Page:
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Published: 2021-09-12 13:35:10
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CHAPTER 1
INTRODUCTION
GENERAL :
The recent developments in autonomous aerial and autonomous ground robotic configurations have drawn many researchers to use them as a team for variety of applications [1]. Some example applications include area exploration, area surveillance [2], and formation control [3], amongst which the combined ground vehicle and Micro Aerial Vehicle (MAV) systems have been utilized effectively while exploiting capabilities of each type of robotic vehicle. The major drawback is that the available MAVs have limited pay load and therefore have limited computational and sensory capability to support resource demanding localization schemes, which are essential for GPS denied navigation [4], [5].
Simultaneous Localization and Mapping (SLAM) methods enable GPS denied navigation of robotic platforms. Laser scan matching based SLAM approaches [4] and vision based parallel tracking and mapping approaches [5], [6] are some of the dominant tools employed on MAVs. However, in a team setting this requirement for SLAM can be relaxed by allowing the more powerful agents (e.g. powerful ground robots) perform map-based localization, while the less capable agents (e.g. MAVs) perform relative localization using the Inter Robot Relative Measurement (IRRM) capability within the network. IRRM based relative localization allows robots to know their relative formation irrespective of the availability of GPS or a previously known map.
IRRM determines the range and bearing values of a robot with respect to a given robot or agent. An illustration of this is given in Fig. 1 where relative range and bearing IRRMs are acquired in a robot network for localization purposes. Out of the main available IRRM solutions for spatial relative location measurement, vision-based approaches exhibit the best bearing measurement accuracies. However, it is limited in its depth perception capability and data correspondence capability [10]–[12]. On the other hand, acoustic-based systems exhibit the best range measurement accuracies along with better data correspondence capability [13]–[15]. However, acoustic solutions are not preferred for bearing estimations and also their update rates are limited. Therefore, this work proposes a solution based on both vision and acoustic sensors. An acoustic sensor is used to measure the range and an infrared (IR) vision sensor is integrated to measure the bearing of IR active markers on the robots. This brings upon heightened accuracies while enabling time domain multiple access measurement correspondence. Additionally, the proposed design is chosen to be scalable for various indoor robots along with the ability to coexist with robot’s onboard acoustic based Proximity sensors.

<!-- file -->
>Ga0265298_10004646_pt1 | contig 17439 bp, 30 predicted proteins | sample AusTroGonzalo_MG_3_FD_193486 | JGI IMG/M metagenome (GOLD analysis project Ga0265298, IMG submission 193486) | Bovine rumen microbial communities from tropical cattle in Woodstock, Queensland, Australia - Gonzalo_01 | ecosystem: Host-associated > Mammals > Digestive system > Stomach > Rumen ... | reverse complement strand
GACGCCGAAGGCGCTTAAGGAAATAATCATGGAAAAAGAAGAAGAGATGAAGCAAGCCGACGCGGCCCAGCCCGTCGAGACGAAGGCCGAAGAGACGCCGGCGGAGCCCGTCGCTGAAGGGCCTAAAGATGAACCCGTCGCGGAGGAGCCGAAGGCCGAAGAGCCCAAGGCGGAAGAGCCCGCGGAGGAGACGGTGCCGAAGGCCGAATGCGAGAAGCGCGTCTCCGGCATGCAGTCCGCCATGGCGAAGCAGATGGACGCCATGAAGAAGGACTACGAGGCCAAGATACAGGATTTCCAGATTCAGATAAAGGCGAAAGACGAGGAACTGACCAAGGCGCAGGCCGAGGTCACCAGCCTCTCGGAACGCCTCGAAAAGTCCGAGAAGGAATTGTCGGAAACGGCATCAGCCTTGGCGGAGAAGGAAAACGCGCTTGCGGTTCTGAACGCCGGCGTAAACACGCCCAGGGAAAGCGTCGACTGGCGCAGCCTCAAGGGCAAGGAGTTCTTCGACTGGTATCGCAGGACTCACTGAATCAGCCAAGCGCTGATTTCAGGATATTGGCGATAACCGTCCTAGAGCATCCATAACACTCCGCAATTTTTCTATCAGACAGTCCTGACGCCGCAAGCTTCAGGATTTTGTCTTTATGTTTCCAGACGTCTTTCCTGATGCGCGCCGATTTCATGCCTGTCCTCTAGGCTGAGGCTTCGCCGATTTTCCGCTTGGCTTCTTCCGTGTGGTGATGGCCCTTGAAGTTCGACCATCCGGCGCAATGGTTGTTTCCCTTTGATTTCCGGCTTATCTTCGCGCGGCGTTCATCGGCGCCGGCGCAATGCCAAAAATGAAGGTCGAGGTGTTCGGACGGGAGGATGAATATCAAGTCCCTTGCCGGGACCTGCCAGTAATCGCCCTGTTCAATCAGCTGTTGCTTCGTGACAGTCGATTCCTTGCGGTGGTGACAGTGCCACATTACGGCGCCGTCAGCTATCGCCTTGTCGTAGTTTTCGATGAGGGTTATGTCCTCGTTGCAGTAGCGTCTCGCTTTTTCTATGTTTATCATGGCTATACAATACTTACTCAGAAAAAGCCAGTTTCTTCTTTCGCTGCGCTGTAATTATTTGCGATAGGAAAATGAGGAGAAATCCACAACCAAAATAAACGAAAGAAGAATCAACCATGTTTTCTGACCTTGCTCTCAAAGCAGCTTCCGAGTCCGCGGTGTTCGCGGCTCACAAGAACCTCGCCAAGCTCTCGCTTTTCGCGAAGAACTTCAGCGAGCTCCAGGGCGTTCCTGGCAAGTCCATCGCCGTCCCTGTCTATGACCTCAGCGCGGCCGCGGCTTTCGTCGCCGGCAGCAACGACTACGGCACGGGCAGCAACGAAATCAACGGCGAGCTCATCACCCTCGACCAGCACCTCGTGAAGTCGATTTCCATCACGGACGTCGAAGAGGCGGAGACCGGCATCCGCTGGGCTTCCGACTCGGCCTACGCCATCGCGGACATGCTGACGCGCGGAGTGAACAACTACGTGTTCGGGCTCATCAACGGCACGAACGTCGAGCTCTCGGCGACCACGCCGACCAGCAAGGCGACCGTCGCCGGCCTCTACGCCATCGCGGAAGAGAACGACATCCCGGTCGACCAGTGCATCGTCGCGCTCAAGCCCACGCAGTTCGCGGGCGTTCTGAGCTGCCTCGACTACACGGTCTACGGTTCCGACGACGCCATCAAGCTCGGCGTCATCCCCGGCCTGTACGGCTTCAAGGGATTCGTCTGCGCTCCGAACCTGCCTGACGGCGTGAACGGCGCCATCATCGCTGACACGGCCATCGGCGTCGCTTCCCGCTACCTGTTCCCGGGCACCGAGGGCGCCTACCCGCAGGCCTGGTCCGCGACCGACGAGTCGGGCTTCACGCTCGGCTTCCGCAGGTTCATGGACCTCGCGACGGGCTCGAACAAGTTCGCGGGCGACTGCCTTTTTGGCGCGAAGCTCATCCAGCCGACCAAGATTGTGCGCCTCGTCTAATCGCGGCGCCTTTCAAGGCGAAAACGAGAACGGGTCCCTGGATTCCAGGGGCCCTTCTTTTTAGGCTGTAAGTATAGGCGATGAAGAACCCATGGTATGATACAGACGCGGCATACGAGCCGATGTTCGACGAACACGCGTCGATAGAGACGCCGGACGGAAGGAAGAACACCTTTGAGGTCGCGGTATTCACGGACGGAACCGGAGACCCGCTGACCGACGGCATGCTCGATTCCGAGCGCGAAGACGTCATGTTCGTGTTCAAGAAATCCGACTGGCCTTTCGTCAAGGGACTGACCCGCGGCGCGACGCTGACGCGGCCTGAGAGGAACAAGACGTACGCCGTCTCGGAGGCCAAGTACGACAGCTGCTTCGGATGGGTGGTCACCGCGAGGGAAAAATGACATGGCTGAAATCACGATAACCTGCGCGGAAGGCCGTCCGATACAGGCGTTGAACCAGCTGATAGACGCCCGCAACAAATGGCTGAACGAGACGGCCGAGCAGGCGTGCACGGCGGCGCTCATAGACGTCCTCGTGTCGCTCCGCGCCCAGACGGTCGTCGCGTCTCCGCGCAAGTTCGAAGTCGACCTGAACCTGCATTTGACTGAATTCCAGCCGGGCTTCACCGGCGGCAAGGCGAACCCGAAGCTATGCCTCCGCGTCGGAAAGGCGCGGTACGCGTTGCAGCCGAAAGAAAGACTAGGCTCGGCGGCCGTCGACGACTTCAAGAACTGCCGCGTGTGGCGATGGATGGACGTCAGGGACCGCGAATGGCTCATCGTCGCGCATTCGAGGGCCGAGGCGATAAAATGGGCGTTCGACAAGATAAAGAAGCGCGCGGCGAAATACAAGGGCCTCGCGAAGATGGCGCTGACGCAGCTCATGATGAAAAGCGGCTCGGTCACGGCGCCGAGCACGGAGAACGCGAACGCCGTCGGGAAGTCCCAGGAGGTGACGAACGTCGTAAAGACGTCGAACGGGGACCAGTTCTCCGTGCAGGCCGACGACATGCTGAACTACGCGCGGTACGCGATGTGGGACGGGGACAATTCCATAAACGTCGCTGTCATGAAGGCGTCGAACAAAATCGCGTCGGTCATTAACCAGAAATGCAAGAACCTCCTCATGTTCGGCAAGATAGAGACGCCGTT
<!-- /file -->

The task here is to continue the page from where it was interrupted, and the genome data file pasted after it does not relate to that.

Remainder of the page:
The main contributions of this work are as follows:
(1) a novel inter-robot relative measurement sensor capable of accurate spatial relative sensing;
(2) a low-cost, low-power and low-payload module that is attachable to many robot platforms, including MAVs;
(3) scalable measurement protocols with state estimator designs to handle input unavailability of the attaching platforms.
In general, relative measurements among platforms are established using transmitter and receiver pairs or arrays, which measure signal parameters related to Time of Arrival (TOA), Received Signal Strength (RSS), or frequency [16]. Depending on the type of signal employed, the available relative measurement methods which are applicable to indoor mobile robots can be classified into four different groups:
(a) RF transmitters and receivers,
(b) image sensors and target features,
(c) IR emitters and receivers, and
(d) ultrasonic transmitters and receivers.
Main reported work utilizing RF transmitters and receivers perform TOA-based range measurement [16], [18] or RSS-based range measurement [19], [20] for localization. These methods are capable of using modulated signals and separate channels for correspondence purposes [18], which allows easy scalability for multi-robot applications. The reported RF-based methods measure only range information. As a result, the methods require multiple and distinct measurements for lateration-based localization.